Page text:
It shouldn’t be any surprise to anyone with a slim understanding of economics that driving up costs for businesses means bad news for customers and employees alike. In terms of driving up wages by force, there were only two results that could follow. Either that business was going to have to lay off employees in order to afford their work force, or find a way to circumvent having employees in the first place.
In the case of the major fast food chain McDonald’s, they took the latter path and rolled out a shiny new line of self-service machines that allow you to order your food without the need for employees at a register. This happened after many cities forced the businesses in their cities to raise the minimum wage to $15 as a result of a nationwide protest called “Fight for $15.”
Many had predicted this coming, including former CEO of McDonald’s USA Ed Rensi. Rensi wrote a guest post at Forbes on Tuesday that essentially had one message.
“I told you so.”
It brings me no joy to write these words. The push for a $15 starter wage has negatively impacted the career prospects of employees who were just getting started in the workforce while extinguishing the businesses that employed them. I wish it were not so. But it’s important to document these consequences, lest policymakers elsewhere decide that the $15 movement is worth embracing.
While McDonald’s certainly had trouble in cities featuring the raised wage, it was a minor bump in the road that they could afford to spend their way out of. Sadly, not every business has the capital this massive chain does, and businesses and workers will both suffer for it.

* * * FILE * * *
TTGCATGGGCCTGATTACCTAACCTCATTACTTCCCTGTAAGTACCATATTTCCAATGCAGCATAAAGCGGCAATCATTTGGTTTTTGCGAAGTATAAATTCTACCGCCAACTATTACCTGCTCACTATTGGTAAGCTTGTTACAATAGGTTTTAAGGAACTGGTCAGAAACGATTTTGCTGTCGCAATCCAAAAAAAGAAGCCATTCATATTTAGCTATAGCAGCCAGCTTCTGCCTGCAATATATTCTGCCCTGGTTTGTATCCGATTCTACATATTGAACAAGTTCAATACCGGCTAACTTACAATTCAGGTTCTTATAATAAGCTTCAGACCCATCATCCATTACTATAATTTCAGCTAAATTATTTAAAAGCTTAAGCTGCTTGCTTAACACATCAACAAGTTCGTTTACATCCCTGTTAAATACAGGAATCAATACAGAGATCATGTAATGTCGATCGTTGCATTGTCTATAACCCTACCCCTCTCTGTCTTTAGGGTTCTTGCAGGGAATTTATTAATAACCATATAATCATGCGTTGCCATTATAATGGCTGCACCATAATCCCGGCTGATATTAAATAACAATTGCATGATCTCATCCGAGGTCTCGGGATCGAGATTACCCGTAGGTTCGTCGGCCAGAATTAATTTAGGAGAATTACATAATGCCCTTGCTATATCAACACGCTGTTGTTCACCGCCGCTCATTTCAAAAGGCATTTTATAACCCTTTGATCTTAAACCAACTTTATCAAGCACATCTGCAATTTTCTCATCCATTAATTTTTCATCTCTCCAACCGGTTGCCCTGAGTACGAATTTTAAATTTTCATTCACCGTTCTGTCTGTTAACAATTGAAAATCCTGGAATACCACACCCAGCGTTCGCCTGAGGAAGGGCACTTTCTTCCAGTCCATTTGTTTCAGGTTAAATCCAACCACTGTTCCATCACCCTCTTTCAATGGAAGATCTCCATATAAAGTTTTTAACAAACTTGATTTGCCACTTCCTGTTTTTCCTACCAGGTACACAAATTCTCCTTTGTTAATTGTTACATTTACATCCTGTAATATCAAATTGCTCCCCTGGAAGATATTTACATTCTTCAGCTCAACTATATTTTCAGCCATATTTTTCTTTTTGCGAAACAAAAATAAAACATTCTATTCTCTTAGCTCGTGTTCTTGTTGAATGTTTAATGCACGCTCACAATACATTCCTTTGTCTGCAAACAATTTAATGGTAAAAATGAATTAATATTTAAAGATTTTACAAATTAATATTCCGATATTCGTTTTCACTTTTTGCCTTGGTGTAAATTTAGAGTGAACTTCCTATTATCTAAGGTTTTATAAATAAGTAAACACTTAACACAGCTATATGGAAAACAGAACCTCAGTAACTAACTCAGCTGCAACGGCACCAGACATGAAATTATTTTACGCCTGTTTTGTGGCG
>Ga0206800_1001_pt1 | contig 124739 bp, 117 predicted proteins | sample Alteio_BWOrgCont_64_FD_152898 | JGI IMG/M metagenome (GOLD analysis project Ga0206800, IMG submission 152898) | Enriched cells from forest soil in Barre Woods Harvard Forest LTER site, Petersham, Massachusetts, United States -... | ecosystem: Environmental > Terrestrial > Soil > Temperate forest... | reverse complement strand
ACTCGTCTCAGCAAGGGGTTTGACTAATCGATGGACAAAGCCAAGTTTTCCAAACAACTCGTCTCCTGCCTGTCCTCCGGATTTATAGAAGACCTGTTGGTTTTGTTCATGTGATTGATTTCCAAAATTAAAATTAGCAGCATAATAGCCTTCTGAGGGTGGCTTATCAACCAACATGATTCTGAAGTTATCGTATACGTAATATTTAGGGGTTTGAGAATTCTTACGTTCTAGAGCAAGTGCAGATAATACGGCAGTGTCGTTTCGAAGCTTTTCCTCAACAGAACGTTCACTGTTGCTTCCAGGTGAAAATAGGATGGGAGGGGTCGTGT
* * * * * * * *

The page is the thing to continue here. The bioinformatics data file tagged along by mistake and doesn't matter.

Of course, not all businesses have the capital necessary to shift from full-service to self-service. And that brings me to my next correct prediction–that a $15 minimum wage would force many small businesses to lay off staff, seek less-costly locations, or close altogether.
Tragically, these stories—in California in particular–are too numerous to cite in detail here. They include a bookstore in Roseville, a pub in Fresno, restaurants and bakeries in San Francisco, a coffee shop in Berkeley, grocery stores in Oakland, a grill in Santa Clara, and apparel manufacturers through the state. In September of this year, nearly one-quarter of restaurant closures in the Bay Area cited labor costs as one of the reasons for shutting down operations. And just this past week, a California-based communications firm announced it was moving 75 call center jobs from San Diego to El Paso, citing the state’s rising minimum as the “deciding factor.” (Dozens of additional stories can be found at the website FacesOf15.com.)
These machines have been looming on the horizon since 2013, but now with the success of the protests, we’re beginning to see the fruits of their non-labor. Hopefully, people will abandon their quest through forced higher wages via the government as their community suffers under the financial burden.